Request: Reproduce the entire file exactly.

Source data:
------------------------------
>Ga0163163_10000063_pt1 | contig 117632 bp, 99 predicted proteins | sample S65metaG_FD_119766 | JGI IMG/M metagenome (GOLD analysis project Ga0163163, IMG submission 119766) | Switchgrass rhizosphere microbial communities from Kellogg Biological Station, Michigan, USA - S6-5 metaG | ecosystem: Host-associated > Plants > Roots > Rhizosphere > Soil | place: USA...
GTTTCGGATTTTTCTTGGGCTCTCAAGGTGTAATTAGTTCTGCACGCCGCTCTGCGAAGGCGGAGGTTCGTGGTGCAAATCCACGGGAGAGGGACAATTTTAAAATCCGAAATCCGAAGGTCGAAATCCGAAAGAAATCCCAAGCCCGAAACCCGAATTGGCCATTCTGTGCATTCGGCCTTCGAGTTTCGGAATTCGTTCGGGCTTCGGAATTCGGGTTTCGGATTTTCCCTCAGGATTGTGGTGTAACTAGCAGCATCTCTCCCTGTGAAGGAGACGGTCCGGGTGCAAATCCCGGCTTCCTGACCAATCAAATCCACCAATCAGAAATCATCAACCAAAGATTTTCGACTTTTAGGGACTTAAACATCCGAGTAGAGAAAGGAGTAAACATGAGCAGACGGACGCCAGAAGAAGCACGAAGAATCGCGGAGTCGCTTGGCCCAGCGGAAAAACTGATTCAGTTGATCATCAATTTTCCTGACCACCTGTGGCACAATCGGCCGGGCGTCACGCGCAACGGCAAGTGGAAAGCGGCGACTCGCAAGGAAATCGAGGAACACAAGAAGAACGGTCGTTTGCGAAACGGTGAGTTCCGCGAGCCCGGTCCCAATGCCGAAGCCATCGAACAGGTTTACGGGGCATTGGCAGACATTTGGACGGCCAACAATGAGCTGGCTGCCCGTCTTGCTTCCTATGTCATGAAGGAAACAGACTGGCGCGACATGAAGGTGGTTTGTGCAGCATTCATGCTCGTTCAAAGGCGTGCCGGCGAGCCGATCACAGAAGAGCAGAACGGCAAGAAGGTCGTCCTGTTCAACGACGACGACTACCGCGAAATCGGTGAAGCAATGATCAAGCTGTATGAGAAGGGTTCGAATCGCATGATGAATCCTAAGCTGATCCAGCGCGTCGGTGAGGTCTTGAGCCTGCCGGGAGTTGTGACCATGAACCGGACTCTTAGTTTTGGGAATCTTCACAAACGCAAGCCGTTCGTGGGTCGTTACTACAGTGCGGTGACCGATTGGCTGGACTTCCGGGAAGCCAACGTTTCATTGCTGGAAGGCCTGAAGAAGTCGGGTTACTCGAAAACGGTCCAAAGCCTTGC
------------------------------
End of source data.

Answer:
>Ga0163163_10000063_pt1 | contig 117632 bp, 99 predicted proteins | sample S65metaG_FD_119766 | JGI IMG/M metagenome (GOLD analysis project Ga0163163, IMG submission 119766) | Switchgrass rhizosphere microbial communities from Kellogg Biological Station, Michigan, USA - S6-5 metaG | ecosystem: Host-associated > Plants > Roots > Rhizosphere > Soil | place: USA...
GTTTCGGATTTTTCTTGGGCTCTCAAGGTGTAATTAGTTCTGCACGCCGCTCTGCGAAGGCGGAGGTTCGTGGTGCAAATCCACGGGAGAGGGACAATTTTAAAATCCGAAATCCGAAGGTCGAAATCCGAAAGAAATCCCAAGCCCGAAACCCGAATTGGCCATTCTGTGCATTCGGCCTTCGAGTTTCGGAATTCGTTCGGGCTTCGGAATTCGGGTTTCGGATTTTCCCTCAGGATTGTGGTGTAACTAGCAGCATCTCTCCCTGTGAAGGAGACGGTCCGGGTGCAAATCCCGGCTTCCTGACCAATCAAATCCACCAATCAGAAATCATCAACCAAAGATTTTCGACTTTTAGGGACTTAAACATCCGAGTAGAGAAAGGAGTAAACATGAGCAGACGGACGCCAGAAGAAGCACGAAGAATCGCGGAGTCGCTTGGCCCAGCGGAAAAACTGATTCAGTTGATCATCAATTTTCCTGACCACCTGTGGCACAATCGGCCGGGCGTCACGCGCAACGGCAAGTGGAAAGCGGCGACTCGCAAGGAAATCGAGGAACACAAGAAGAACGGTCGTTTGCGAAACGGTGAGTTCCGCGAGCCCGGTCCCAATGCCGAAGCCATCGAACAGGTTTACGGGGCATTGGCAGACATTTGGACGGCCAACAATGAGCTGGCTGCCCGTCTTGCTTCCTATGTCATGAAGGAAACAGACTGGCGCGACATGAAGGTGGTTTGTGCAGCATTCATGCTCGTTCAAAGGCGTGCCGGCGAGCCGATCACAGAAGAGCAGAACGGCAAGAAGGTCGTCCTGTTCAACGACGACGACTACCGCGAAATCGGTGAAGCAATGATCAAGCTGTATGAGAAGGGTTCGAATCGCATGATGAATCCTAAGCTGATCCAGCGCGTCGGTGAGGTCTTGAGCCTGCCGGGAGTTGTGACCATGAACCGGACTCTTAGTTTTGGGAATCTTCACAAACGCAAGCCGTTCGTGGGTCGTTACTACAGTGCGGTGACCGATTGGCTGGACTTCCGGGAAGCCAACGTTTCATTGCTGGAAGGCCTGAAGAAGTCGGGTTACTCGAAAACGGTCCAAAGCCTTGC